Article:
If the pool was being used in a school setting, and boys and girls were required to swim together, that would be another matter. But in a public facility, maintained for public use, the reasonable accommodation for someone who isn’t being forced to swim there is for them to seek out a private pool.

A ‘Rupture’ Over the Wall?

The stalled implementation of the plan to bring pluralistic Jewish prayer to the Kotel probably won’t cause a major rupture  between American Jews and Israel, but it is further proof of the complaint that  Israel guarantees religious freedom for all, except many Jews.

Emerging from a meeting on June 1 with Prime Minister Benjamin Netanyahu,  Reform movement leader Rabbi Rick  Jacobs warned about a breakdown between Israel and American Jewry if the Kotel plan, approved by Netanyahu’s government in January, were not executed. Conservative movement leader Rabbi Steve Wernick was equally frustrated, even if less dire: “Until it’s done, it’s not done,”  he said.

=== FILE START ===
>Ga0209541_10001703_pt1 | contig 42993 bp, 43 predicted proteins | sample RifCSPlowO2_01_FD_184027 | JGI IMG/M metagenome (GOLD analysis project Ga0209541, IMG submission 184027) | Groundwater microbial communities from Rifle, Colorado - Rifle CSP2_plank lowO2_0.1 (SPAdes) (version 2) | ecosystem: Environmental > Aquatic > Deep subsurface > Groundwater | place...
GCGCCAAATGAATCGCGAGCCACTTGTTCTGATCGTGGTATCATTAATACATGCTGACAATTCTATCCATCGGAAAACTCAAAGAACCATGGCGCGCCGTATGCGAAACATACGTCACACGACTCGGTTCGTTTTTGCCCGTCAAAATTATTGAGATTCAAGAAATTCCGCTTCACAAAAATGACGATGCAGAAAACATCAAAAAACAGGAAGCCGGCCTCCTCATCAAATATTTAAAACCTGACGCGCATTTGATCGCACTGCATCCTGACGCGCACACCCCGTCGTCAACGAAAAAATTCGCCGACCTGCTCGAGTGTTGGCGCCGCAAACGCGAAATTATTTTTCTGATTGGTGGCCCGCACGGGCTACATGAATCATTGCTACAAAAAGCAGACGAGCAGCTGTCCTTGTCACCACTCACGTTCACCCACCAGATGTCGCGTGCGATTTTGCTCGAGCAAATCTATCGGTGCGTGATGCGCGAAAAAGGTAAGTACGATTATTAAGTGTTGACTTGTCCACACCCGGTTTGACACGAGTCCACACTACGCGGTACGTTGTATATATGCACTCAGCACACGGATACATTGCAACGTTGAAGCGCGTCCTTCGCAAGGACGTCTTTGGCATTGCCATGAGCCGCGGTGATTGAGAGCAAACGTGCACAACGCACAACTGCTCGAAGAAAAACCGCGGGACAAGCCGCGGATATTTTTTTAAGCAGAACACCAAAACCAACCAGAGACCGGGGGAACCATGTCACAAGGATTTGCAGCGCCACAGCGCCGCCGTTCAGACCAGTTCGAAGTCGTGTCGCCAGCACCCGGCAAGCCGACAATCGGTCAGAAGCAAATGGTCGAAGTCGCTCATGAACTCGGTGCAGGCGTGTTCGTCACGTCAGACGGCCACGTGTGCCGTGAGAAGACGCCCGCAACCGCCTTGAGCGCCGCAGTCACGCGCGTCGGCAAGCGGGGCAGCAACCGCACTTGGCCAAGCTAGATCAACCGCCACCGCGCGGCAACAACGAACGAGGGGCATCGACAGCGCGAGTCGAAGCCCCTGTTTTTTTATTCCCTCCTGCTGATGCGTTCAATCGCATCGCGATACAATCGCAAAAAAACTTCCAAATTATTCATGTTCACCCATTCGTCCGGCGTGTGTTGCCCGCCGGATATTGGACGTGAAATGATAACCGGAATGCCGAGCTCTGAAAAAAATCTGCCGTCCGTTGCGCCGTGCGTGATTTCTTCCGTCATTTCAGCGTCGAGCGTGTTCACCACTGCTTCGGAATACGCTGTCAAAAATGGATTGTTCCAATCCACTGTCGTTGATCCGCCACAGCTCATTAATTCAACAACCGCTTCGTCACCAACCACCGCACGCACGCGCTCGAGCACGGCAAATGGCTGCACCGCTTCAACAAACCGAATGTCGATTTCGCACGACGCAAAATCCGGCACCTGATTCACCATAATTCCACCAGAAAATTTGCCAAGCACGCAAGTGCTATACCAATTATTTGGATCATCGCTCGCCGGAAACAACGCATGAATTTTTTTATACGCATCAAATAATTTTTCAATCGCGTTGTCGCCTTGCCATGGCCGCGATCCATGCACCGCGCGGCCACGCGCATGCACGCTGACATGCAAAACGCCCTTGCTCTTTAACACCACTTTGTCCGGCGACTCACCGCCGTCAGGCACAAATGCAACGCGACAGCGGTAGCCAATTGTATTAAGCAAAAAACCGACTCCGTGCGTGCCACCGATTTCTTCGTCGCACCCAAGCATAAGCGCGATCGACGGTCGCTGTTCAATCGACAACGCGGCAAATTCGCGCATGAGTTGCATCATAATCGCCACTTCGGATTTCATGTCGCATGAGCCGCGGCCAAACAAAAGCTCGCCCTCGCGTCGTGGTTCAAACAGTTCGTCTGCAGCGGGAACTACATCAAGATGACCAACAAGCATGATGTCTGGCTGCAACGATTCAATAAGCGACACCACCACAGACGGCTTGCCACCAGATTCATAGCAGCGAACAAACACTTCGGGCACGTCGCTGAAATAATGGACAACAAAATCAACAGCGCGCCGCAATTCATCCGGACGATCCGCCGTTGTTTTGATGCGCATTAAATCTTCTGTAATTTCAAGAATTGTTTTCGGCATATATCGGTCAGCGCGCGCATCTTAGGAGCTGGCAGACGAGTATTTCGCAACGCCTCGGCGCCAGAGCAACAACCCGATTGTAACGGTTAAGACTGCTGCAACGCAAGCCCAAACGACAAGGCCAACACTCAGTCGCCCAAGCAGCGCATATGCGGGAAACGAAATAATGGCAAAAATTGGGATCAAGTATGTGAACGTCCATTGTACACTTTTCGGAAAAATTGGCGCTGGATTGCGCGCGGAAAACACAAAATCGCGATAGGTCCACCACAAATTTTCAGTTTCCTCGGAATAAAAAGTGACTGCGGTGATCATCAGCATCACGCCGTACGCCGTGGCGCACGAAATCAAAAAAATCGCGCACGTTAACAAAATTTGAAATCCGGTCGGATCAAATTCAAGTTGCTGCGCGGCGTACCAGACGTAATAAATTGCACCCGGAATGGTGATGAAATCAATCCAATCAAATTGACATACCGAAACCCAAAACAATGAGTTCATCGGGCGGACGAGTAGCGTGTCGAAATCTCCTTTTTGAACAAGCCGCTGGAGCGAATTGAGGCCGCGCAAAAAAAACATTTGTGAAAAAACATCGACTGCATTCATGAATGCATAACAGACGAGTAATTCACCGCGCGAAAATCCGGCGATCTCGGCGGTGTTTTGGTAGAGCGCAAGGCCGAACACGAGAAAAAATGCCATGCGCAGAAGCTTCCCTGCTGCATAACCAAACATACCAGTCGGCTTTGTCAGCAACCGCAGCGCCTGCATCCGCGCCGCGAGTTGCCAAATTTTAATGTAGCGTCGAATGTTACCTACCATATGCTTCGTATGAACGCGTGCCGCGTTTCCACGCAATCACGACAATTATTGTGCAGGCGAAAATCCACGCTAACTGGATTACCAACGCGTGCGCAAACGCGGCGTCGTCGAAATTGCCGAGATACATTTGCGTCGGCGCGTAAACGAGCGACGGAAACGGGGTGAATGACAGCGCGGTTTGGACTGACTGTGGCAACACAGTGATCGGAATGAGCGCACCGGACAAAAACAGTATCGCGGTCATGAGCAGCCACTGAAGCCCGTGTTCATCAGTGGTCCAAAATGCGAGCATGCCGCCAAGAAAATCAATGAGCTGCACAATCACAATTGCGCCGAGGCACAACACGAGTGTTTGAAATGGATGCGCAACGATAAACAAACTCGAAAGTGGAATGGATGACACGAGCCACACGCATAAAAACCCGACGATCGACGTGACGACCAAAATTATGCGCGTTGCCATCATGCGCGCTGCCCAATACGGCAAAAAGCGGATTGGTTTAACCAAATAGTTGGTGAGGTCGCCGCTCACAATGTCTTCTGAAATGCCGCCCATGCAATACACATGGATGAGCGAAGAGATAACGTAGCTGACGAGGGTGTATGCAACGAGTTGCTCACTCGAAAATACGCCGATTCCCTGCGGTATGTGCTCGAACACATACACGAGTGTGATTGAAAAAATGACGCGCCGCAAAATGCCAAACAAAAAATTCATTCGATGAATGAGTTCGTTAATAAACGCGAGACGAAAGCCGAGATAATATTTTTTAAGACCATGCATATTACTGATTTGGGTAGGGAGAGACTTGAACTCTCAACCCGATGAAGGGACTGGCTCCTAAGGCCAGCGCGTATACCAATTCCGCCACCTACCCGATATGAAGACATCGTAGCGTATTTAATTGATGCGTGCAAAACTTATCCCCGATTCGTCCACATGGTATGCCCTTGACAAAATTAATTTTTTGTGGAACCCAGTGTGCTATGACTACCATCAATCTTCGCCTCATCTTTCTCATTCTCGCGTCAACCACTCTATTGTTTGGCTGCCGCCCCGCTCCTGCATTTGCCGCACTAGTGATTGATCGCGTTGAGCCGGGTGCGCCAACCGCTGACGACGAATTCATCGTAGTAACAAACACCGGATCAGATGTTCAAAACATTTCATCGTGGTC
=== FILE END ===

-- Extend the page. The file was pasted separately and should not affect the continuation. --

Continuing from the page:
The plan was designed to be a compromise over the prohibition of mixed-gender and women’s prayer at the Western Wall, which under Haredi Orthodox control  is run essentially as an Orthodox synagogue. The agreement would have created a mixed-prayer area to the south. But it caused a furor in the Haredi community, with Haredi members of Netanyahu’s government opposing it after they supported it and the Haredi rabbi of the Kotel similarly walking back his agreement to the plan.